3. 3. Here, a double variable is declared in both C#.NET and VB.NET - the variable dbl resolves to the System.Double type which occupies 8 bytes. In other words, whatever the source language, if a data type supported by CTS is used, then the component can be used without any problem in another source language. CLS Compliance In order to achieve cross-language interoperability, the languages targeting .NET should follow a set of rules and guidelines for creating components that can be used by the code in some other source language. Unless the code conforms to such a minimum set of rules and guidelines, the code may not make use of the services that the .NET Framework provides. It is also not possible to ensure that the code can be used properly in some other source language if the rules are not followed properly. For example, a few programming languages support operator overloading, but many languages do not. Language such as C# support operator overloading, whereas Visual J# doesn't. The component that makes use of operator overloading may not be used properly in a language where that feature is not supported. However, this is not a problem if the same feature is used internally. This is a significant problem, as achieving 'language interoperability' is the main objective of .NET. To overcome such problems, there is a common set of rules and guidelines defined to facilitate language interoperability. A component that conforms to such a set of rules and guidelines can be used in any .NET language and it is referred to as a 'Common Language Subset - Compliant' (CLS- Compliant) component. The Execution Model To understand the internals of .NET, we need to have a very good idea of how program source code gets finally executed in .NET. Program code may be written in any source language, and to execute it we need a compiler for that language targeting the .NET platform (such as VB.NET and Effiel.NET compilers). The language compiler compiles the source code to the intermediate format as assemblies (that contain MSIL and metadata). Ultimately, the code gets executed in the .NET Framework - this is irrespective of the source language in which the code is written. When the code needs to be executed, the runtime takes over the control and verifies the content (for security reasons and to make sure that the code is typesafe). Finally, the intermediate code is converted into native code and gets executed. The code can make use of the rich class library and the services available in the .NET Framework. Thus the intermediate files (where the compiled code is stored) plays an important role in .NET technology and that is covered in the following section. PE Files and Assemblies In .NET, the unit of deployment is the PE (Portable Executable) file - a predefined binary standard (also referred to as Common Object File Format - COFF file format). It is made up of collection of modules, exported types and resources and is put together as an .exe file. It is very useful in versioning, deploying, sharing, etc. The modules in PE file are known as assemblies. PE Files A Portable Executable (PE) file contains MSIL code for .NET languages instead of storing assembly language code (such as native x86 machine code). A PE file consists of a CLR header followed by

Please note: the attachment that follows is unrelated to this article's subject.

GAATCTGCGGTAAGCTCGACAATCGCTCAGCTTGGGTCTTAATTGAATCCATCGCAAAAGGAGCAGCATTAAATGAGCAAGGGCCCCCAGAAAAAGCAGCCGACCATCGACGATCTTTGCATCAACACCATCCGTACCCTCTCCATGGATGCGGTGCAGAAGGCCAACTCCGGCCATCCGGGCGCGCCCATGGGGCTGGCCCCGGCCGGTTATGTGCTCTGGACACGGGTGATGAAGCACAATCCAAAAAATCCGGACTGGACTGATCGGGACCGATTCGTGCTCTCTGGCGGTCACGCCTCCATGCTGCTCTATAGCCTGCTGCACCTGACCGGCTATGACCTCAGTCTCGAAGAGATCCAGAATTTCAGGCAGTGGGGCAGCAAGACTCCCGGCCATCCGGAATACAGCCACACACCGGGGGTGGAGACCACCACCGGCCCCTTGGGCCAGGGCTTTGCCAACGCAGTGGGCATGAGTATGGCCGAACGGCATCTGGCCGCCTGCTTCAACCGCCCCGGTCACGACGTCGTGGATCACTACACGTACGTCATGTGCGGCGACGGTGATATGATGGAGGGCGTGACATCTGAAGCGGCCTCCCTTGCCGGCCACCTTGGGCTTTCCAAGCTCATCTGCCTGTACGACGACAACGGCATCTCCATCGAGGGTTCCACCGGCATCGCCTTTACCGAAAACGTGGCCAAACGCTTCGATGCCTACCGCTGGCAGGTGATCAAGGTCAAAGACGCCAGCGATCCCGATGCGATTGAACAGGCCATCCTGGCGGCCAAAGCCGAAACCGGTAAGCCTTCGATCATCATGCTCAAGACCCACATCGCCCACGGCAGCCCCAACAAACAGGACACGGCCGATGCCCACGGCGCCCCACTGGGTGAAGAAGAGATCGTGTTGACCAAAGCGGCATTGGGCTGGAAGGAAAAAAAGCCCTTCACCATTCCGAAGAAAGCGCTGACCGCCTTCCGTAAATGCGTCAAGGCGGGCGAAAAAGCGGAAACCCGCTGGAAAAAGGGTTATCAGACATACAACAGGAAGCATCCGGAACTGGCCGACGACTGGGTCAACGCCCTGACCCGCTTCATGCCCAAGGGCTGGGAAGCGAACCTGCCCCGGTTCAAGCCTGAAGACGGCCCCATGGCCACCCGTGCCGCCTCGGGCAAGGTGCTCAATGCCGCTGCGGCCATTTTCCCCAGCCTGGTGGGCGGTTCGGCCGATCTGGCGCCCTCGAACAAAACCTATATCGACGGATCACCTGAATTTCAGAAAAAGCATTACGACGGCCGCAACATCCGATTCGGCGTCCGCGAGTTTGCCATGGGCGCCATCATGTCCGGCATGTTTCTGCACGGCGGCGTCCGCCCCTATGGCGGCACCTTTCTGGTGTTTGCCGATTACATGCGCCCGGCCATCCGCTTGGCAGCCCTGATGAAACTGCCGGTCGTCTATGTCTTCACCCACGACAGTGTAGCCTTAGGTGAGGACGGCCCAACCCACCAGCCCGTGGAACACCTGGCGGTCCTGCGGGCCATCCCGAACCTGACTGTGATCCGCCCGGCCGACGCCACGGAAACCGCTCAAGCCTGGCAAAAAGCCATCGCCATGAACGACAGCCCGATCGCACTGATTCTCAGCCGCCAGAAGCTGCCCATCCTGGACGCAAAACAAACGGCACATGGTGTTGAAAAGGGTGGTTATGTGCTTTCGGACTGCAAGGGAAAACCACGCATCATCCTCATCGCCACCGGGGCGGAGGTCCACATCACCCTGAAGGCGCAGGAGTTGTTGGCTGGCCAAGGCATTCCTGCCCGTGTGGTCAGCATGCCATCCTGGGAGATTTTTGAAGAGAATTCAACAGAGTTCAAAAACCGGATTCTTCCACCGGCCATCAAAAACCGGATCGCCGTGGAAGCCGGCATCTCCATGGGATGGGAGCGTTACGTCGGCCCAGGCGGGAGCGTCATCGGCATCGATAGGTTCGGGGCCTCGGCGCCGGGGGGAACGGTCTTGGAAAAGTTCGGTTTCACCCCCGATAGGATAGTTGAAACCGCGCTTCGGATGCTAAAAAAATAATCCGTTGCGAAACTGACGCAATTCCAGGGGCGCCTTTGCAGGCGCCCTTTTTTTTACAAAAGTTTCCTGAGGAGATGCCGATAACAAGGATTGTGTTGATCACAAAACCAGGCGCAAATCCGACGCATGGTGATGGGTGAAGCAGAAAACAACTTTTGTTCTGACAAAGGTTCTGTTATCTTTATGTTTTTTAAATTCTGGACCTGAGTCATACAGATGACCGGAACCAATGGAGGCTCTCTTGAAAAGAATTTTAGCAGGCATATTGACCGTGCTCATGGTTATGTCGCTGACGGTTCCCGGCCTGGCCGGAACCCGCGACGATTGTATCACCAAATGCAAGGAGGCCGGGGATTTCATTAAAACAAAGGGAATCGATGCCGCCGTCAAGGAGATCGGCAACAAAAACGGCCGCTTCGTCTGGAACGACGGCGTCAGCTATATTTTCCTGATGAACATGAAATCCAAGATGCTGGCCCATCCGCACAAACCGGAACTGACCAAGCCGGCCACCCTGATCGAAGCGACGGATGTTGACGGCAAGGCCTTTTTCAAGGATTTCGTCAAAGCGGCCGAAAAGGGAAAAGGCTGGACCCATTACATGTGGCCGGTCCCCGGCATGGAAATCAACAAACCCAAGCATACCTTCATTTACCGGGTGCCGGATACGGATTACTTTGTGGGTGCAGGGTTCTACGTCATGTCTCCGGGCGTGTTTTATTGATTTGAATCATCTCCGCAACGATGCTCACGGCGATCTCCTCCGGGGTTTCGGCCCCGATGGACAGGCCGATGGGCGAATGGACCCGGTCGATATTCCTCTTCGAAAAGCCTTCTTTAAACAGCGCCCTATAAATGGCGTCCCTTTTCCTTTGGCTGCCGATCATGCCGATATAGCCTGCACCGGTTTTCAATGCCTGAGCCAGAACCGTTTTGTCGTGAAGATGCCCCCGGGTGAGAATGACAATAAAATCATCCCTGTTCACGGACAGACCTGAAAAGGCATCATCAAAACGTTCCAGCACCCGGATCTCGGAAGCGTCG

4. 4. metadata and MSIL code. The CLR header is a small block of information that contains data useful to the runtime such as the major and minor number, the module's entry point, and if the module is a CUI or a GUI (Character or Graphical User Interface) executable, the size and offsets of certain metadata tables contained in the module, etc. The metadata is a block of binary data that consists of several tables for information to locate and load classes, field references, resolve method invocations, object layout in memory, etc. The objective of the metadata is to provide components that are self-describing. It means that you don't need an external source to find out information about the component - all the necessary information for understanding the use of the component is stored in the component itself. The metadata is followed by MSIL code, which is the actual executable code, similar to assembly language code. The PE file format (it follows COFF file format) is a flexible format. For example, PE files are capable of storing code that can be executed under the full control of .NET (managed code) and also the native code whose execution is not fully under the control of the .NET Framework. Managed and Unmanaged Code The code that targets the .NET runtime is called managed code. The managed code consists of the MSIL and metadata - it is executed under the control of the .NET runtime. Thus the managed code is JIT compiled and it enjoys the .NET services like garbage collection. However, for unmanaged code, it can be directly executed on the platform and it doesn't require JIT compilation - it is also type checked. Unmanaged code is non-portable and it cannot make use of the .NET services such as garbage collection. You have to explicitly take care releasing the resources for unmanaged code. Why do you need unmanaged code? There are places where low-level, platform specific services are needed. Since the .NET runtime provides a safe and secure runtime environment where the underlying platform specific details are not directly exposed to the applications, you cannot generate code for .NET to get low-level services directly from the operating system. Also, legacy code (such as COM components) isn't designed to be executed under .NET and they have native code - such code can still be used in .NET as unmanaged code. Thus the support for unmanaged code in .NET is of great importance. Here is an example of how unsafe code can be made use of in performance critical applications. Array copy can be a costly operation - particularly when the array size is big. Windows kernel32 DLL provides a low-level service to make array copy. You can make use of this CopyMemory method to copy huge arrays to see significant improvement in the performance (however, you sacrifice the portability of the code as it directly makes use of low-level facilities). The TestClass.cs program illustrates how to make use of unmanaged code. The QueryPerformanceCounter method is used to get the profiling information to calculate the time taken to make the array copy operation. This program also makes use of the MessageBox API in user32.dll to give results to the user. The DllImport attribute is used to indicate that the method declared is provided in a Dll that can be loaded and executed at runtime. In the UnsafeArrayCopy method, the fixed statement is used to make sure that the garbage collector doesn't mistakenly collect the array object while the CopyMemory method is executing. // Program that illustrates how to use unmanaged code // TestClass.cs class TestClass { [DllImport(quot;Kernel32quot;)] private static extern bool QueryPerformanceCounter(ref long count);